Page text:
The majority of you, I feel confident, would, in some form or another, give the following answer: I’m here to increase my earning potential. A fine reason to be sure, one that reflects the utilitarian spirit of our day. And unlike the aspiring rugby players among you, you—aspiring increasers of earning potential—have come to the right place. I don’t mean Eureka, per se, though Eureka certainly fits the bill, but to college.

The data on this varies, but as a rule, it is estimated that with a bachelor’s degree, your earnings will be roughly 75% higher than they would be with only a high school diploma. To put that in another perspective: over the course of a lifetime, with a college degree in hand, you will earn, on average, over a million dollars more than you would in the absence of one.

Talk about incentivization! There’s the encouragement, the inducement, the inspiration that this address had been wanting. If I had more earning potential and could afford to replace it, I’d drop the mic right about now. Alas…

Yet, to leave it at that would, in my antiquated and non-utilitarian view, still be a dereliction of duty.

Increasing one’s earning potential is all well and good, but to view a college education solely or even predominantly in that light, diminishes the quality and import of that education. An education should do more than increase your earning potential; it should increase your potential outright. It should not just prepare you for earning a better living but for living a better life. Ultimately, it should enrich you in ways that money never can, however fanciful or farcical that may sound.

We might better appreciate the nature of this education by reflecting on the type of college you find yourselves at. You have matriculated at what is known as a liberal arts college, which in some ways is a distinctly American institution. In this country, by conservative estimates, there are more than 200 liberal arts colleges; Illinois alone has more than 20. The vast majority of countries out there do not have any and those countries that do have some, don’t have many. Excepting Canada, no other country has more than 10; that is, Canada aside, no other country has half as many as IL, which itself has half as many as some other states—PA, for example, which has nearly 40 liberal arts schools. There are more liberal arts colleges in the state of PA than in all of Europe.

What is a liberal arts college and why are they primarily found in this country?

In our hyper-politicized day, one hears the word liberal and naturally assumes that it has a partisan connotation. Liberal means on the left; progressive; aligned with the Democratic Party.

But that is not what liberal means in this regard. A liberal arts education is un-partisan—anti-partisan, even—and is so by design; its purpose in many ways is to transcend partisanship.

A partisan is someone who maintains a strong and oftentimes unreflective adherence to a particular cause or party or idea. While this can lend itself to a deep commitment and willingness to sacrifice oneself for that cause or party or idea, it tends to promote parochialism and in extreme cases fanaticism. A partisan will have no problem pointing out the errors of other people’s ways but will labor in vain to detect the errors of his own.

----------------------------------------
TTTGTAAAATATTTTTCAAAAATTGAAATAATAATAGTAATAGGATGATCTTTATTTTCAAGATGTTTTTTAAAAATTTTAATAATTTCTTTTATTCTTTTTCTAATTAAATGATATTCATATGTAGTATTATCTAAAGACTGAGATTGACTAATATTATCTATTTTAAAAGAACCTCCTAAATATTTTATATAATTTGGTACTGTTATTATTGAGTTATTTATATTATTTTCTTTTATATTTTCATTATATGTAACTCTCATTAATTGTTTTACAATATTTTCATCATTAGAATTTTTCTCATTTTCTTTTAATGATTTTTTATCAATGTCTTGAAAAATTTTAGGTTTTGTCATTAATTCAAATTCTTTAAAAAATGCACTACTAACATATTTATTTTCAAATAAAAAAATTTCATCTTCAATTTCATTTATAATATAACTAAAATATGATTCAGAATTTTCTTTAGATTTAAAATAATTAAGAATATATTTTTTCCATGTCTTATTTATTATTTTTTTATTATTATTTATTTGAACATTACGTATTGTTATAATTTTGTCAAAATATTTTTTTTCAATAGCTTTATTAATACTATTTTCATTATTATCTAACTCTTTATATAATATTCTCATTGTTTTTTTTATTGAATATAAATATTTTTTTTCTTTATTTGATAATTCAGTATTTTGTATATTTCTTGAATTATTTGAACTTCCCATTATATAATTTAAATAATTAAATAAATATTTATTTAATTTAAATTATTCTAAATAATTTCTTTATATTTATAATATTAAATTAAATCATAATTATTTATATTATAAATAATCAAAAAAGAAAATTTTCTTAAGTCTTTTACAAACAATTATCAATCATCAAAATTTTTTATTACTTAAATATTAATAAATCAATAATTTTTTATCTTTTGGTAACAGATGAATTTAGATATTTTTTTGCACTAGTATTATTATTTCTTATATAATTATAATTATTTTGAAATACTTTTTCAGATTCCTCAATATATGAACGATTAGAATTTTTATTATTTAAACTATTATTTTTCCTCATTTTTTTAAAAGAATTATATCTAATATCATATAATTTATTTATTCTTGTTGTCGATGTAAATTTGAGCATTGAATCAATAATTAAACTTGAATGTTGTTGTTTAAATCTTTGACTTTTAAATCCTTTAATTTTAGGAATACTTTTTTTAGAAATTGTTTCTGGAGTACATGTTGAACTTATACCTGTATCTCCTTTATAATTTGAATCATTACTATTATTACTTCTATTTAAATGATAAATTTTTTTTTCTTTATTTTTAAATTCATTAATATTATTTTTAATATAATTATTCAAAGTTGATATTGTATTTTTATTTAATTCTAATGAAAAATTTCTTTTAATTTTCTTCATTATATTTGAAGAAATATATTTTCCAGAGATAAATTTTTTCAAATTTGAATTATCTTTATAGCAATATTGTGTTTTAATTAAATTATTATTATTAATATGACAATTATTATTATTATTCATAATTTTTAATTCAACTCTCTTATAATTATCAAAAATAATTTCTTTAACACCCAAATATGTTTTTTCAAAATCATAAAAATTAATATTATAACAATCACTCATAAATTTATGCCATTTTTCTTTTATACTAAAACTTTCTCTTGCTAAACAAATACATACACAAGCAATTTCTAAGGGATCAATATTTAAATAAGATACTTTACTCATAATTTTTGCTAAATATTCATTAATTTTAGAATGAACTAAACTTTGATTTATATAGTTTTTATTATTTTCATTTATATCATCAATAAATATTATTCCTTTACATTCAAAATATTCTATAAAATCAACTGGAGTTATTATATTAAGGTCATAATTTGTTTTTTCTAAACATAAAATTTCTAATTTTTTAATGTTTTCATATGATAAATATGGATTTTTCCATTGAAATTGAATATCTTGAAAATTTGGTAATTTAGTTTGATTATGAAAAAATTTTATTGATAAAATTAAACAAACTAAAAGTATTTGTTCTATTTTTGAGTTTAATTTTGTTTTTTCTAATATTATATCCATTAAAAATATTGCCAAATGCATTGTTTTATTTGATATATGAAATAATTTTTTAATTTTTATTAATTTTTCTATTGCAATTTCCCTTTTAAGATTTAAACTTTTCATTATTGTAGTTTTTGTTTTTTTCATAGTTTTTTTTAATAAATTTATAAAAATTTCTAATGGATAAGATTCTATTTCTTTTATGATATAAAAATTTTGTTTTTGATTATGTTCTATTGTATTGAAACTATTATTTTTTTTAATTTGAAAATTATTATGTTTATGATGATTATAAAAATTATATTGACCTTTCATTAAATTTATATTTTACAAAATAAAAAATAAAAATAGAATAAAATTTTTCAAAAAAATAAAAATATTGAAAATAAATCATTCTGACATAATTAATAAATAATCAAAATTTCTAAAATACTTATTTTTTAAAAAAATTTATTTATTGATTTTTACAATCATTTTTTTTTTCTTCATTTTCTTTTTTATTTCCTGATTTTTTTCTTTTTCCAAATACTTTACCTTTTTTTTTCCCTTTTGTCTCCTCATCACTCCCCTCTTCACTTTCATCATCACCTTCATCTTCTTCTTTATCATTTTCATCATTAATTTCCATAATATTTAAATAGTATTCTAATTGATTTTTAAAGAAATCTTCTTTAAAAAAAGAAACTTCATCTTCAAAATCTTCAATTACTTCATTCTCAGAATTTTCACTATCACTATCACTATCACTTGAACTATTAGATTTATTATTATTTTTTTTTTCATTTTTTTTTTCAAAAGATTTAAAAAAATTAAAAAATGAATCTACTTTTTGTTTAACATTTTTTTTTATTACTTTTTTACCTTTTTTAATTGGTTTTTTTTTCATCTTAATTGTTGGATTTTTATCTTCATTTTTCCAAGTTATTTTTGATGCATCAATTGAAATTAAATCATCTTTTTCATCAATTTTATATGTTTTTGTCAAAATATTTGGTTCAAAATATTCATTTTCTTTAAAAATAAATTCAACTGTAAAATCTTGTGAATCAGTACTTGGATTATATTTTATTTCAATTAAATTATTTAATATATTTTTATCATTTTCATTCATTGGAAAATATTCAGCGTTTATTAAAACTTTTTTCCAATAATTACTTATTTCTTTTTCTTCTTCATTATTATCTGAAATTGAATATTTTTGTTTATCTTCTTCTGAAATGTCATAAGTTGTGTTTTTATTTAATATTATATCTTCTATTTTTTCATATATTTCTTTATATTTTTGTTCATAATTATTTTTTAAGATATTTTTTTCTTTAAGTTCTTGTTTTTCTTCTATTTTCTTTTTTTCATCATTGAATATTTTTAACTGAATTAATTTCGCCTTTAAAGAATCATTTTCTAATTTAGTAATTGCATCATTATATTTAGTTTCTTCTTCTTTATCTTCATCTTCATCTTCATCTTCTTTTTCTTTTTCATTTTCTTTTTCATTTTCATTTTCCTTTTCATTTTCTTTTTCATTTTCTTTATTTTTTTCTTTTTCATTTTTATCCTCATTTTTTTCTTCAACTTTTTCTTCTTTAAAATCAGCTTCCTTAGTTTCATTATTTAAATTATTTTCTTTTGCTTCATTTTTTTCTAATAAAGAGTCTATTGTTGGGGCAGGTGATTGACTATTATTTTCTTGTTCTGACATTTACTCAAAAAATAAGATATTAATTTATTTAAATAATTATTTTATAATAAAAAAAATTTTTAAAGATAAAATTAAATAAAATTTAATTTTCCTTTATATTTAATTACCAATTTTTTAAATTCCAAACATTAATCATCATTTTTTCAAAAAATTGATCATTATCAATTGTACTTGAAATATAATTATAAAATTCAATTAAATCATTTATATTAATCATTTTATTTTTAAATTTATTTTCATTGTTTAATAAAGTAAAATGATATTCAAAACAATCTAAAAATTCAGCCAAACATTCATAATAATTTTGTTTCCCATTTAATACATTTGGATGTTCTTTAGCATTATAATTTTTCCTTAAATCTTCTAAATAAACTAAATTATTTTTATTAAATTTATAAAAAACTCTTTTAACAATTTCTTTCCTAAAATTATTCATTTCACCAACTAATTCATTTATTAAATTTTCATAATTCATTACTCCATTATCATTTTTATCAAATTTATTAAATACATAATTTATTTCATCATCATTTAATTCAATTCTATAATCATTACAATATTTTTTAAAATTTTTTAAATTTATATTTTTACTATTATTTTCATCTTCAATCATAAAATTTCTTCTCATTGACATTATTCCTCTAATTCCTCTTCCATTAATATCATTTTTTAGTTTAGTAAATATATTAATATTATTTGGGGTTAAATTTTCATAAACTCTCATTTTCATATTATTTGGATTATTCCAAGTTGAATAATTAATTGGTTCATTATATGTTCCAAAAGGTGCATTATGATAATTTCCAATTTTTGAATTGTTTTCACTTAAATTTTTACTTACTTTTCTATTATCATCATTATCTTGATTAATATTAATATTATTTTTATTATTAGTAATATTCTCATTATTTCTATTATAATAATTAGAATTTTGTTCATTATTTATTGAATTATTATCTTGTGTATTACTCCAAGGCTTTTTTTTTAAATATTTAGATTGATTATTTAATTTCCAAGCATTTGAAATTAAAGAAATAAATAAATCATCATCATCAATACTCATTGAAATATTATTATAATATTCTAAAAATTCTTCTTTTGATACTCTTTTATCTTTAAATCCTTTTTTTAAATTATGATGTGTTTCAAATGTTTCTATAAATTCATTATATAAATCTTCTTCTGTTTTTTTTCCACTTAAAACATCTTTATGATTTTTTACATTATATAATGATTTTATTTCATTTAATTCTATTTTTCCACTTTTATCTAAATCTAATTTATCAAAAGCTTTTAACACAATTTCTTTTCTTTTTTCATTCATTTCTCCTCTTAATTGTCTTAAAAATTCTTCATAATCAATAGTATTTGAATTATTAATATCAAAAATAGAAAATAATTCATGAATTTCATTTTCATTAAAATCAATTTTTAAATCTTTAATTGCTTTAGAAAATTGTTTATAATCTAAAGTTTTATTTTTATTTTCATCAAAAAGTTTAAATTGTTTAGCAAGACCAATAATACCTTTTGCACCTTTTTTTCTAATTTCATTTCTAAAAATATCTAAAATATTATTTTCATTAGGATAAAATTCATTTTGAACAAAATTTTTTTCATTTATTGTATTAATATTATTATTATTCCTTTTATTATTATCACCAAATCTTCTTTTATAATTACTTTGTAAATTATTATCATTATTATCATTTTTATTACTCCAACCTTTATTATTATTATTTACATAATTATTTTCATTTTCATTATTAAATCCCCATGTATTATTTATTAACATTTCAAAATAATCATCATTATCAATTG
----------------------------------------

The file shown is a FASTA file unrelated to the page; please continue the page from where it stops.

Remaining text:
A liberal arts education is intended to show us the errors of our ways; or to frame that differently, to show us that in the ways of others—ways we reject or ridicule or never even imagined—wisdom may be found. And that our own cherished ways are very much open to question, notwithstanding our studious disinclination to ever question them.

A liberal arts education then is meant to be liberating; it is meant to liberate those who pursue it from the prejudice and delusion that exist in every age, our own included. We all harbor certain beliefs, values, opinions, which we did not exactly give ourselves. They have been inculcated in us, not maliciously or mendaciously, but because that’s how we operate. We can’t just start from scratch and figure it all out. We do not have the time or the motivation or the capacity to create our own values; to devise our own moral code; to inscribe our own tablets of good.

None of this is to suggest that your values are flawed. They very well may be principled and just. But the point is that you cannot know this unless you scrutinize them. Unless you ponder them. Unless you weigh them judiciously. And that entails considering and weighing judiciously values that are not your own, competing values, antithetical values; values that may disconcert you, that may offend you, but values all the same that others uphold with a conviction commensurate to your own.

That is what a liberal arts education invites you to do. It doesn’t tell you what to defend, what to fight for, what to hold dear. It exposes you to the musings, the teachings, the works of others; to those who have devoted themselves to reflecting on our shared human condition, on what it means to be human. Those profound and lofty souls habitually do not agree with one another—an enduring testament to the complexity of human beings. But invariably they shed light on some aspect of our condition, and in doing so, they allow us to better understand ourselves.

In ranging far and wide across the vast and varied terrain of human thought, we challenge ourselves, we expand ourselves, and we free ourselves from the narrow confines in which the unnurtured mind is predisposed to dwell.